Recycling the runway

Annual Eco-Fashion Show serves looks and facts about the industry's impact

By on April 25, 2018

In honor of Earth Day, the Quinnipiac community hosted many events to encourage students to be aware of their environmental impact. Acknowledging that the clothing industry is the second largest contributor to pollution in the world, the university hosted their fifth annual Eco-Fashion Show to raise awareness about these shocking statistics. Students modeled recycled fashion across the Carl Hansen Student Center piazza in order to celebrate Earth Day.

The event was held in the piazza Friday afternoon. Along the back of the piazza, Chartwells was holding their “Save the Bees” event. There was  fresh fruit in eco-friendly bowls, along with a goody bag that had candy and a paper with facts about bees and the environment.

The show was hosted by students in professor Hanna Hejmowski’s Eco-Fashion Design/Creativity for Wellness class. The students circled the piazza floor in their zero waste designs that they created from common household items.

“The dress I made was the one made of fake flowers,” one of the designers, Lindsey Goode said. “The dress was made in two pieces so the top was a collage of magazine clippings and the bottom was made of fake leaves and fake flowers that I found in my basement. It was perfect for Earth Day and spring.”

Almost a dozen students modeled their eco-friendly outfits, which featured materials such as coffee filters, shopping bags, paper flowers and even old clippings of The Quinnipiac Chronicle.

One student sported a mini dress that had old receipts on the top and transitioned into old shopping bags at the bottom.

The Eco-Fashion Design class is making huge steps towards making fashion more sustainable. Through the class, the students were able to become aware of the impact the fashion industry can have on the environment.

Goode finds that trends often repeat themselves through the decades.

“Jean jackets, jean skirts and chokers are back in style,” Goode said. “So instead of throwing out our old clothes, we should save them since there’s always a chance they could come back into style.”

Guest speaker and associate dean and assistant professor of fashion and sustainability at the Parsons School of Design Timo Rissanen gave a lecture about “Fashion Systems and Micro-Utopias.” Rissanen discussed his current research, which focuses on fashion and sustainability.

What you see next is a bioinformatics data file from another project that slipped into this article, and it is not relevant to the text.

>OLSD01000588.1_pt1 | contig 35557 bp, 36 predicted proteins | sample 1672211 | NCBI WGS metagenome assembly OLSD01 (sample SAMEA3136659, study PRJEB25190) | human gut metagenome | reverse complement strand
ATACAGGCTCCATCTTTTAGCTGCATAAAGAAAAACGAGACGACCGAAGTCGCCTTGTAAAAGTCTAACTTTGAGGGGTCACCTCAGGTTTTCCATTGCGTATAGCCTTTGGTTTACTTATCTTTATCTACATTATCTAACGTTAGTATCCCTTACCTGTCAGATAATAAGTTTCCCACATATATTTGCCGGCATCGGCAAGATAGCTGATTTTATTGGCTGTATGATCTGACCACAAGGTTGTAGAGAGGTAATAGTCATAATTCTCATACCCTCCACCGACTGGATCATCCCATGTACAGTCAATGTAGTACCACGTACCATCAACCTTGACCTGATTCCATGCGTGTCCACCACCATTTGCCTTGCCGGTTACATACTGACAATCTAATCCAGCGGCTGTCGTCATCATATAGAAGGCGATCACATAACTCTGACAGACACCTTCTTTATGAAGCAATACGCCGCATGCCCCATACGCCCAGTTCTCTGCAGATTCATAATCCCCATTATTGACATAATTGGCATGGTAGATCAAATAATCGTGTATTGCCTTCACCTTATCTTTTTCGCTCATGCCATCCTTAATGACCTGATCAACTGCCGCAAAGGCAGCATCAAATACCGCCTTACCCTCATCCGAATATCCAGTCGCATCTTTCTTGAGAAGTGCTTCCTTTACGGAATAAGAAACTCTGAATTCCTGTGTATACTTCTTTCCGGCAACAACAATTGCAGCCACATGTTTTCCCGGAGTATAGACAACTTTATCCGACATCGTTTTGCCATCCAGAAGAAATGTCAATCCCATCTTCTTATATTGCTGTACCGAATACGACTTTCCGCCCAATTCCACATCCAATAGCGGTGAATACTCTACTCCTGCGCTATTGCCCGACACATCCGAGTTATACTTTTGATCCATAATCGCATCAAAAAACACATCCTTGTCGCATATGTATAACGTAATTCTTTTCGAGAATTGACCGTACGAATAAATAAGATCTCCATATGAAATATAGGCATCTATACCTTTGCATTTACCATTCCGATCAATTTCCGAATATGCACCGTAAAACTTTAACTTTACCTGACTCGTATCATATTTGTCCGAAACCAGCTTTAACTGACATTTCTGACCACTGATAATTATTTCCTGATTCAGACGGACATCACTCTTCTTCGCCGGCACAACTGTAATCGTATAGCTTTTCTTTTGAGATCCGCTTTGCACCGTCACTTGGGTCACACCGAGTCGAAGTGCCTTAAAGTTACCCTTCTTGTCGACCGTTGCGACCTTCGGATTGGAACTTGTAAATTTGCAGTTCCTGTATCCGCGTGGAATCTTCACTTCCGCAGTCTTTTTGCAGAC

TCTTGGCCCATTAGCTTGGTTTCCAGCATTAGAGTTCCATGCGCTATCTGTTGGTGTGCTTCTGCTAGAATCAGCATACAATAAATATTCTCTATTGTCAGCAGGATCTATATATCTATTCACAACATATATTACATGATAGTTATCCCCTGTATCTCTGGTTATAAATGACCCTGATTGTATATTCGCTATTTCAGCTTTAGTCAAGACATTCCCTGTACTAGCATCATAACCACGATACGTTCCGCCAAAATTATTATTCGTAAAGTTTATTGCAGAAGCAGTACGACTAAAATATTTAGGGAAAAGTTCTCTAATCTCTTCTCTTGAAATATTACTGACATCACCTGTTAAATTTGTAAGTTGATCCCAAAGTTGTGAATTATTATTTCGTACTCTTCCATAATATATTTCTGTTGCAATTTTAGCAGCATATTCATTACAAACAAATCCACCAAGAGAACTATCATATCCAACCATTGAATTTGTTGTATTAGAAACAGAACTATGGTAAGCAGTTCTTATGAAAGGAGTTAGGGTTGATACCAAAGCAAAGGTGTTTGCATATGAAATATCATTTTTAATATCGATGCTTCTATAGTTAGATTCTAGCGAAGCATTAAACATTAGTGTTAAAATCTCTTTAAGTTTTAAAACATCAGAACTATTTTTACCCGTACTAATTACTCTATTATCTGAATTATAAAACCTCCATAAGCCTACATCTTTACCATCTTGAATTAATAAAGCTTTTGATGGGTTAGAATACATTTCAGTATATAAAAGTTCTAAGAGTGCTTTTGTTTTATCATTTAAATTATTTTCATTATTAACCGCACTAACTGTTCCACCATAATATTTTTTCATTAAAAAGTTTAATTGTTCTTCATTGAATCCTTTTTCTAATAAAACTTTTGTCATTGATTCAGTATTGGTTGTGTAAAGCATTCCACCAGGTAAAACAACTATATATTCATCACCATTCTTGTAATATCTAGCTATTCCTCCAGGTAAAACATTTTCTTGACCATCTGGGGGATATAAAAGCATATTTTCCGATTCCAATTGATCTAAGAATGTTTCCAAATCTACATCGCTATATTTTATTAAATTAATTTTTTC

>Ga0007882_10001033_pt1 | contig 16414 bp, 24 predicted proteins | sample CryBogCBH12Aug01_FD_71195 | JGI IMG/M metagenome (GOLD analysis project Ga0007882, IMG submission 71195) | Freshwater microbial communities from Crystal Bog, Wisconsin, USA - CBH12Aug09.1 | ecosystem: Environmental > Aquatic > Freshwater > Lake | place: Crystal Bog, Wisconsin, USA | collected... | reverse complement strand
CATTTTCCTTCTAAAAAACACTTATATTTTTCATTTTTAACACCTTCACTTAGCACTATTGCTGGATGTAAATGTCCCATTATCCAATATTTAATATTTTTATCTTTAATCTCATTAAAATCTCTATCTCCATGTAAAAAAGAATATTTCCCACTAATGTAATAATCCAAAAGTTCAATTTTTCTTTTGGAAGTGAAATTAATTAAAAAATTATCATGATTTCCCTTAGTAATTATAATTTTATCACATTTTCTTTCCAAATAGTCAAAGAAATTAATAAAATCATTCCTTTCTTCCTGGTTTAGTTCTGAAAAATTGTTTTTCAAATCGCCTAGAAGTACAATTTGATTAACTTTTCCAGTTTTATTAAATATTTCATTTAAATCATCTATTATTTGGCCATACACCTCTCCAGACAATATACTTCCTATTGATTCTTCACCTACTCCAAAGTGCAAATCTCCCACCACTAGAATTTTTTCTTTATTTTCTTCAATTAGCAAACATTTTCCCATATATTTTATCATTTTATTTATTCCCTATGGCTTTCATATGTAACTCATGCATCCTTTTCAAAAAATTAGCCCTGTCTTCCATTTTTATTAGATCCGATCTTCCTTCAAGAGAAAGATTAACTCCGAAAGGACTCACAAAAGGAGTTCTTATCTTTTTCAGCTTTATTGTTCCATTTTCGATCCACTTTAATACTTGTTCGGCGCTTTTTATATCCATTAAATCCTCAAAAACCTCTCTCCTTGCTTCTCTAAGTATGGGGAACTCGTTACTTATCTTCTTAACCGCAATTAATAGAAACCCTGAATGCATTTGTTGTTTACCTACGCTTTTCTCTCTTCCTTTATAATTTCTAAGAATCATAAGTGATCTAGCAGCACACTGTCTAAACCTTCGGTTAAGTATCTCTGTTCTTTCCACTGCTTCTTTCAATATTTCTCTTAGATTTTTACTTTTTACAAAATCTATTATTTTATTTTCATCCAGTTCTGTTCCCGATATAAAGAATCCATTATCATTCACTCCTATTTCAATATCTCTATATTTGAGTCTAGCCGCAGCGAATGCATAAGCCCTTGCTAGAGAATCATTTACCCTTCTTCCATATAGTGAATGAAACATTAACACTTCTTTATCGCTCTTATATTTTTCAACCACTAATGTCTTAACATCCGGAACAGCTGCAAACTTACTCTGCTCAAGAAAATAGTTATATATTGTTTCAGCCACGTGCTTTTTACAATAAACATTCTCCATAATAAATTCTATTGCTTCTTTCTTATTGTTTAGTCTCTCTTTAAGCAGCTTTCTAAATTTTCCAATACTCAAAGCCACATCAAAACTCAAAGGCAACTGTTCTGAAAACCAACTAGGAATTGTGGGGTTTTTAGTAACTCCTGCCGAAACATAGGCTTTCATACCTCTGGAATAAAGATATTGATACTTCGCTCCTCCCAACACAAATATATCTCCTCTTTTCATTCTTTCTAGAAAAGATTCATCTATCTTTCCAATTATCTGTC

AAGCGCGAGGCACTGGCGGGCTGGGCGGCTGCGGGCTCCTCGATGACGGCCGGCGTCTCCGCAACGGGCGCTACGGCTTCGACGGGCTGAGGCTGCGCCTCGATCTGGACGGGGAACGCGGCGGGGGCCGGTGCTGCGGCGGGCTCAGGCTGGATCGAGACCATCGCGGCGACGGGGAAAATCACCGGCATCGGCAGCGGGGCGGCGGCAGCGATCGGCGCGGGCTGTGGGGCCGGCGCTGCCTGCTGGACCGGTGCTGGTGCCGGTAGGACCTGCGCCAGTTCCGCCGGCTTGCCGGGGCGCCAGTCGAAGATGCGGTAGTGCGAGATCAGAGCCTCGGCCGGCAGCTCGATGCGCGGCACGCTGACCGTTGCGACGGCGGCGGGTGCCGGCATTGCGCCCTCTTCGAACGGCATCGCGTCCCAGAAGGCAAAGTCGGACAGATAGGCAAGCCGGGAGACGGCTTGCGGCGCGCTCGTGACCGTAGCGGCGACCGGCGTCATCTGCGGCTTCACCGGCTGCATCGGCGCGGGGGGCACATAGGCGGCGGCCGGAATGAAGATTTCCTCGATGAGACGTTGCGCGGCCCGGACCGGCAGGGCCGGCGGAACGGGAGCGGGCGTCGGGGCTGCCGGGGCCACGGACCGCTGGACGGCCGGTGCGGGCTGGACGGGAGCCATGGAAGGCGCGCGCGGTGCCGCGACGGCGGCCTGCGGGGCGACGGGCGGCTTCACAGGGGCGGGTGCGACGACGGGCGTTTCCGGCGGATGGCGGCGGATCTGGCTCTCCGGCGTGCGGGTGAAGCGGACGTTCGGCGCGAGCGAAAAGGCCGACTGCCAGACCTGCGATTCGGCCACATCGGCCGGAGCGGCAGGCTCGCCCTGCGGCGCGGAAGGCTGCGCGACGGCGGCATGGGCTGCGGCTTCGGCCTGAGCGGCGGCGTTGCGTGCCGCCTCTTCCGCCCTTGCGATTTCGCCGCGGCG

With Earth Day occurring in the past week, Rissanen took the time to reflect on the environmental impact that fashion has in society. He made it a point to emphasize how what we do today will always affect tomorrow.

“From August 3 to December 31, we were consuming resources from the future,” Rissanen said. “Or in other words, living off credit.”

The fashion industry is one of the largest consumers and polluters of water. Toxic chemicals washing into clean water and entering the ecosystems is becoming a huge source of pollution, especially in developing countries. Cotton accounts for 24 percent of the world’s insecticide use and 11 percent of pesticides. It takes over 2,000 liters of water to make one kilogram of cotton, according to the World Wildlife Fund. That roughly estimates to one t-shirt.

There is a lot of water but the problem is that 97.5 percent of it is salty. That leaves only 2.5 percent of the of freshwater on Earth and a third of that is frozen, according to Rob Renner, executive director of the Colorado-based Water Research Foundation.

Waste in the fashion industry is also posing a great threat to the environment. Rissanen pointed out that 60 percent of new clothes are thrown out about a year after they are bought.

“Think about the land, water and fertilizer used to grow the cotton that then must be turned into cloth and then into garments,” Rissanen said. “Even recycling does not justify that short of a lifespan.”

H&M recently released in their quarterly report that the retailer has over $4 billion worth of inventory that nobody is buying. New York Times fashion writer, Elizabeth Paton remarked in an interview with NPR stated that the first thing they’ll do is discount all their garments that customers haven’t expressed interest in.

In his speech, Rissanen mentioned that out of the 150 billion clothes that are produced, a third of them sell full priced, a third sell at discount price, and another third are discarded in the landfill. He claims that to reduce such extreme methods of waste, we’ll have to use our imagination. He alludes to a shop in Sweden that rents baby clothes because of how quickly infants grow out of clothes.

“As a fashion lover, I won’t stop supporting the fashion industry,” Goode said. “I learned from Timo Rissanen that the industry actually hurts the environment because of how wasteful people can be. We wear a shirt once and then we never wear it again but we don’t think about how the environment is affected by our wastefulness. There are tons of little changes we could make to our closets that would really benefit the earth and that was really my biggest takeaway from this class.”

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